Consider what the free market is supposed to do. It is supposed to facilitate the flow of investment capital towards the construction of good things. How do you know they’re good? Because people want them enough to pay for them. With the exception of government, people will only pay for things they believe will benefit themselves in some way. And they will only pay as much as they believe the thing is worth in terms of that benefit. So the market, more efficiently than anything else, helps create things people want. The opposite of a free market is a “command” economy, where capital flows to things the government believes are good. Is it possible for any person observing government to believe that a command economy does anything other than favor governmentally connected interests? Even if you believe that government is good and usually tries to take care of people, you must still look at the mechanics of a command economy. If you do, you will see why command economies are so unsatisfying. In a free market, people buy what they want and pay what they have to. They balance their priorities every time they make their purchases. Companies must cater (that’s “pander” to you elitists who think you know better) to the desires of the customers, and over time the competitive process forces businesses to provide more of what people want for less of their money. Some people call this “progress,” but it’s really just the beauty of a competitive free market: you sell your goods by making them more attractive than someone else. In a command economy, by contrast, you don’t have to worry about the satisfaction of the customer. You have to worry about the satisfaction of a governmental official. Even assuming, much against the evidence, that the official is going to be careful and honest, you have still created a centralized intermediary. Fewer people will need to be pleased, and the market will give you fewer signals about what people want. Companies will build things people don’t want. And that is the best case scenario. In reality, government officials can often be “reached” and manipulated. Then you have companies spending large amounts of money to manipulate the bureaucrats through lobbying or bribery or otherwise. That means less money will be available for product innovation and real progress. The ultimate effect of all this isn’t complicated, and it isn’t theoretical. Just look at the Soviet Union and the way it developed and ultimately collapsed. But We’re Talking about Currency Manipulation Here, Not Product Pricing I used product pricing to demonstrate the difference between command economies and free markets. How does that relate to countries stacking the deck in favor of their currencies? It’s really just the same thing on an even larger scale. Consider what is moving the euro right now. Two weeks ago, it took $1.30 to buy a euro, and this week that’s down to $1.23. That shift simply reflects the market’s growing belief that the European Union is about to make some very hard choices, and given their record it’s pretty clear they’ll be making the wrong choices. To put it bluntly, people believe that the E.U. will dissolve and the euro will become useless, or that in its desperate attempt to conserve the union the EU will make decisions which will stifle the European economy’s efficiency and competitiveness.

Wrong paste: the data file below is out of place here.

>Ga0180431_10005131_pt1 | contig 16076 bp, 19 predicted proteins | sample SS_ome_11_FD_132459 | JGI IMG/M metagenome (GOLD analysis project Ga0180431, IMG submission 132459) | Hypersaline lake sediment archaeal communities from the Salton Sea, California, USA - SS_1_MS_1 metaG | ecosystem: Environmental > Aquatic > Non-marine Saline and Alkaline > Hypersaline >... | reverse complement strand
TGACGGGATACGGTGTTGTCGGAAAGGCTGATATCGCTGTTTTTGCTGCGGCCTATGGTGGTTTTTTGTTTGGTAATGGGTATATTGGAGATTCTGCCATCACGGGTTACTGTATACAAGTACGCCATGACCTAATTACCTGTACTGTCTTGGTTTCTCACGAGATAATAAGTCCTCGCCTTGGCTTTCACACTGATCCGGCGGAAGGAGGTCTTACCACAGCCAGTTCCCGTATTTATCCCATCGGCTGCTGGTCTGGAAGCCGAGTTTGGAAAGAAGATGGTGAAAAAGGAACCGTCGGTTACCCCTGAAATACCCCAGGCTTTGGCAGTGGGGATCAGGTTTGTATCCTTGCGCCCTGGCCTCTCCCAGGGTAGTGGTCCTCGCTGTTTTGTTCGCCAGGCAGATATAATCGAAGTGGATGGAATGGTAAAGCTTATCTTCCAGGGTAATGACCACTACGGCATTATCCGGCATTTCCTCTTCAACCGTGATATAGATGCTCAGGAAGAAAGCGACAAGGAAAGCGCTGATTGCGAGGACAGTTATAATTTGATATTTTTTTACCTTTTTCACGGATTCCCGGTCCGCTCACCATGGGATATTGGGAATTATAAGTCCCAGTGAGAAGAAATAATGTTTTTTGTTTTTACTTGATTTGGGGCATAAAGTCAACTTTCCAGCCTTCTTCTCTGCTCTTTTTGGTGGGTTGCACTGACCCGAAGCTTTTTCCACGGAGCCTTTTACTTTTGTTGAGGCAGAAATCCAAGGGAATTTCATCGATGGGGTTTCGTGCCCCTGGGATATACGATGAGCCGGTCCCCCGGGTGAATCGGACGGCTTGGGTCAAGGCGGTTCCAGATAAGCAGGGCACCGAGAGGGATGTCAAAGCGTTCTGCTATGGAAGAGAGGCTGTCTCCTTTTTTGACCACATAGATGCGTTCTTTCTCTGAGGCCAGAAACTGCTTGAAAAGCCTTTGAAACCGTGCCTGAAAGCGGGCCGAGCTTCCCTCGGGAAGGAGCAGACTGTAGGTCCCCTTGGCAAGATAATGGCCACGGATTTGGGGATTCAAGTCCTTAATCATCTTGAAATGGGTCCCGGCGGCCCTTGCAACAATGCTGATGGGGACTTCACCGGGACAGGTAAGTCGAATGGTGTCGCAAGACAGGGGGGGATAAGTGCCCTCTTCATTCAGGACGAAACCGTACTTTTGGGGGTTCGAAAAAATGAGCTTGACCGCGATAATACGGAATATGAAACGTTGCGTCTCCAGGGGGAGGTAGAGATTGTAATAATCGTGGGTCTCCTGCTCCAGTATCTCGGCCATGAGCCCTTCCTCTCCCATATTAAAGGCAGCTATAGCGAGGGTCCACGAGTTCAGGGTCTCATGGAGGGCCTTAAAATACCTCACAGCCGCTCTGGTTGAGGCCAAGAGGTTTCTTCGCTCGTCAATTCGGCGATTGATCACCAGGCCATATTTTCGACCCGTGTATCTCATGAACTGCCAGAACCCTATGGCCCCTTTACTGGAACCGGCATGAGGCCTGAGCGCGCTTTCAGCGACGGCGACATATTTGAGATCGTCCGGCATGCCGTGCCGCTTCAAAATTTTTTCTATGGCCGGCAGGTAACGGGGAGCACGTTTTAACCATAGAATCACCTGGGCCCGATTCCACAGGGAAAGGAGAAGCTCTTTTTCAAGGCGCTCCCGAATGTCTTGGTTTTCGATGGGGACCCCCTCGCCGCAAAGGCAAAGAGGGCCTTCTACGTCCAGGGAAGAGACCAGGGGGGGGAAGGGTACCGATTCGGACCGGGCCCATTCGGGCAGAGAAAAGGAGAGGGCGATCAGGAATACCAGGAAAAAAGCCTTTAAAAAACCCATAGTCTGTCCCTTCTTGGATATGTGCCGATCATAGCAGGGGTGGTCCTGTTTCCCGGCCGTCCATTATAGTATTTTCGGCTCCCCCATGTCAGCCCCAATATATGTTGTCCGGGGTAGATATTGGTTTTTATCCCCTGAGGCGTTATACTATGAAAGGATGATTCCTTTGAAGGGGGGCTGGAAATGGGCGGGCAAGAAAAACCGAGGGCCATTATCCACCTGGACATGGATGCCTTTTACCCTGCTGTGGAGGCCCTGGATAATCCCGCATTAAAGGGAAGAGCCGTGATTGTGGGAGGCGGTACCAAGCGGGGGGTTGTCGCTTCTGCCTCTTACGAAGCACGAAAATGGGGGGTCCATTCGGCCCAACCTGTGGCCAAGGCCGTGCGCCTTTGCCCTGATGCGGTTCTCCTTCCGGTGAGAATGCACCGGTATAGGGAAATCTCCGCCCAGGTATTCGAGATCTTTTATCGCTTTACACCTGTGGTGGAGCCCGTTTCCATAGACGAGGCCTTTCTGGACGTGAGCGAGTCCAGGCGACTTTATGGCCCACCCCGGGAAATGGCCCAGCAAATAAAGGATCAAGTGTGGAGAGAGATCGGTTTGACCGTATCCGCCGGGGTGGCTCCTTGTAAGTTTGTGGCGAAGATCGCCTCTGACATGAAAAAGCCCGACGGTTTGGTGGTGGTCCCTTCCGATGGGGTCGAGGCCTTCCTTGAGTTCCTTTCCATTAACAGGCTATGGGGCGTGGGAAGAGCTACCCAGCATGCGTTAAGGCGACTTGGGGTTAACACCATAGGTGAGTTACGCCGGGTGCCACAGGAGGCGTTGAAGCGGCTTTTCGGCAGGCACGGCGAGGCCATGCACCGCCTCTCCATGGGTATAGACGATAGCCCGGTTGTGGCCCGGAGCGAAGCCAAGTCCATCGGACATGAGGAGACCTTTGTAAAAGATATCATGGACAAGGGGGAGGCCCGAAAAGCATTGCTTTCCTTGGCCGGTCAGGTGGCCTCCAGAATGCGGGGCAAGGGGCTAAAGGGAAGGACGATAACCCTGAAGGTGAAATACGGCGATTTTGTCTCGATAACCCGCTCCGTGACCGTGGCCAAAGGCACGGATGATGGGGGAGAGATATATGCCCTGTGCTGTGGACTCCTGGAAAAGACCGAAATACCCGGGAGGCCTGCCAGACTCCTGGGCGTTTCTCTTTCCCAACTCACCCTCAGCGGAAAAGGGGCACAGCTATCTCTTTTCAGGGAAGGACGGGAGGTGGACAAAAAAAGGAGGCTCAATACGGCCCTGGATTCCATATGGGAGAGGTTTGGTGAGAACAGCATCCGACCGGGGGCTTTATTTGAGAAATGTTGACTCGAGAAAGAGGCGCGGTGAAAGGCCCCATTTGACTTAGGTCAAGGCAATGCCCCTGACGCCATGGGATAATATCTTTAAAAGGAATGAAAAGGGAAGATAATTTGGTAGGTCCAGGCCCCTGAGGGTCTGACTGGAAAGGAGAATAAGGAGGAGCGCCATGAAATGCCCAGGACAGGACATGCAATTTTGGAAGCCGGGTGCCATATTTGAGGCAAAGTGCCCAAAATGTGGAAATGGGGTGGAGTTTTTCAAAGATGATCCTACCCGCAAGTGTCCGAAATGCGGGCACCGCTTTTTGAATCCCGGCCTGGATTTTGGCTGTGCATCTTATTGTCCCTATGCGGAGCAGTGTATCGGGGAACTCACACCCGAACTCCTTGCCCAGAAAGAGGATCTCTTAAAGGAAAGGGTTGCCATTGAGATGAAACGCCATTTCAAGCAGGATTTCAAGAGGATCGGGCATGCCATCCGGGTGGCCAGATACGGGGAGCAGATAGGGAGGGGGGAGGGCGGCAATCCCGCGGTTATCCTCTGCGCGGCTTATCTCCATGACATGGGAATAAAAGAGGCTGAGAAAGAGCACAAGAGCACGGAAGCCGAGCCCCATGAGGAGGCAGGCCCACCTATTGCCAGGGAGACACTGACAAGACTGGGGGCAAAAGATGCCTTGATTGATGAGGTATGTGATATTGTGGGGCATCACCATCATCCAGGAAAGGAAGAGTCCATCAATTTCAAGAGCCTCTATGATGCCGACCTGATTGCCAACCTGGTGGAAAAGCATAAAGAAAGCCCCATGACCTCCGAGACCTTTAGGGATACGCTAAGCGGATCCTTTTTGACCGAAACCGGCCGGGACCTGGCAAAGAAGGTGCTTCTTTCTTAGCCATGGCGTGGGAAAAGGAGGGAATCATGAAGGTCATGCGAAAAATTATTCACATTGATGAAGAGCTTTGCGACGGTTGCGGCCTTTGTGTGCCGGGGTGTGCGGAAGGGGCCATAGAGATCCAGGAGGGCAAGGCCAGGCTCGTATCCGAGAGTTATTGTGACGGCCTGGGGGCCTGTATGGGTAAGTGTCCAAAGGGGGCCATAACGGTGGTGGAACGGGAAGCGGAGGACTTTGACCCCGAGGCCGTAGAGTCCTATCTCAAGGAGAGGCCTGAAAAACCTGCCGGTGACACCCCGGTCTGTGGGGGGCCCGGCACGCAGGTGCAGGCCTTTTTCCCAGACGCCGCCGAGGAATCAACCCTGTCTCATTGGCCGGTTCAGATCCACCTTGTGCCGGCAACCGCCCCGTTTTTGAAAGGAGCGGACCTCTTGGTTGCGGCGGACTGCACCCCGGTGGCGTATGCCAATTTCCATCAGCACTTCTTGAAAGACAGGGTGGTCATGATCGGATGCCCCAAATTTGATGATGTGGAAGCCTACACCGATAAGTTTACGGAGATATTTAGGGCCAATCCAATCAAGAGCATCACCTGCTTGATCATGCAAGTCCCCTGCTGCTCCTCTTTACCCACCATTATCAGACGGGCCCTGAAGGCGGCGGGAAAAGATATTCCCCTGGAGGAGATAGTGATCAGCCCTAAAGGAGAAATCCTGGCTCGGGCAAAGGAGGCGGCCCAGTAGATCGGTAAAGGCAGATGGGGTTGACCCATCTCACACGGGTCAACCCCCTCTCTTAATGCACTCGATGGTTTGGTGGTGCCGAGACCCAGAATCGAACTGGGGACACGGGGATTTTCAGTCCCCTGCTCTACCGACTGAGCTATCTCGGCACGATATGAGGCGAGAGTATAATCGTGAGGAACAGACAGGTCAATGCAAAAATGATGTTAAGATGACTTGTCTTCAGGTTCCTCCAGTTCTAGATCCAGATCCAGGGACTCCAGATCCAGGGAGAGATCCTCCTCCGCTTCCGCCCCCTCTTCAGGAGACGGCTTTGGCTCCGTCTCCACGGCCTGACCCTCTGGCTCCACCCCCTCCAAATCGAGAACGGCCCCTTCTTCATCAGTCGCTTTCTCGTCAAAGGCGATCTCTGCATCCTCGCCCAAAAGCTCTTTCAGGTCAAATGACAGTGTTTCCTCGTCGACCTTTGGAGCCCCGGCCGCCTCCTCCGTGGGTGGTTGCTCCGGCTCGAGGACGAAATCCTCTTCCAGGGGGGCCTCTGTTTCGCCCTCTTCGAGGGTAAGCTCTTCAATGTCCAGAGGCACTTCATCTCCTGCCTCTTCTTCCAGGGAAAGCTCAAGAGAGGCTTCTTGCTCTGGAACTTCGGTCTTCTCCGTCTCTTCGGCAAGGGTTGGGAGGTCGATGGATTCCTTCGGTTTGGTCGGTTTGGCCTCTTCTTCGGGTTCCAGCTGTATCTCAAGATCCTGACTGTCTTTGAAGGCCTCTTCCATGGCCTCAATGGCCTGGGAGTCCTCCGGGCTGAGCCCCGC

Considering that the German bank has moved to interfere with the free market, I’d say the market has a pretty good point, wouldn’t you? But in taking such action they may actually be sealing the doom of the euro, so the jury’s out on that question in my book. You can expect a continued decline of the euro, only now it may take longer to “find its value.” Does everybody think the euro will fail? No, of course not. Given a free market, the euro would find its value using supply and demand. That price will reflect that some people think that the euro is circling the drain. They will pay less, and if they are wrong, the people who are right will get more value for their money. Everybody will live and learn–that’s what a free market is all about. The people who are right will, and should, flourish (so they can keep doing right things), while those who are wrong pay for their mistakes and try something else next time. Now that the EU has started down the road to a command economy, they will attract less international capital. Companies with a choice will not send their money where it can get trapped, and people will likewise be loath to invest in an economy where the currency may not reflect its actual value. That’s too risky. People within the economy, not trusting the currency to retain its value, will tend to spend more (on items of certain value) and will save and invest less. They will buy things like gold which have more reliable monetary value. Probably there will be an erosion of trust in government and a commensurate rise in black market activity. And on the grand scale, money will flow to economies which are freer and more dependable. So far, that has included a flight to the dollar and the U.S. economy, but the time is coming when people will see that the dollar is trapped in the same dynamic. This article is ultimately going to be part of “A Regular Guy's Guide to the Economy.” If you like it, please try “A Regular Guy's Guide to Starting an Internet Business” or some of my other materials.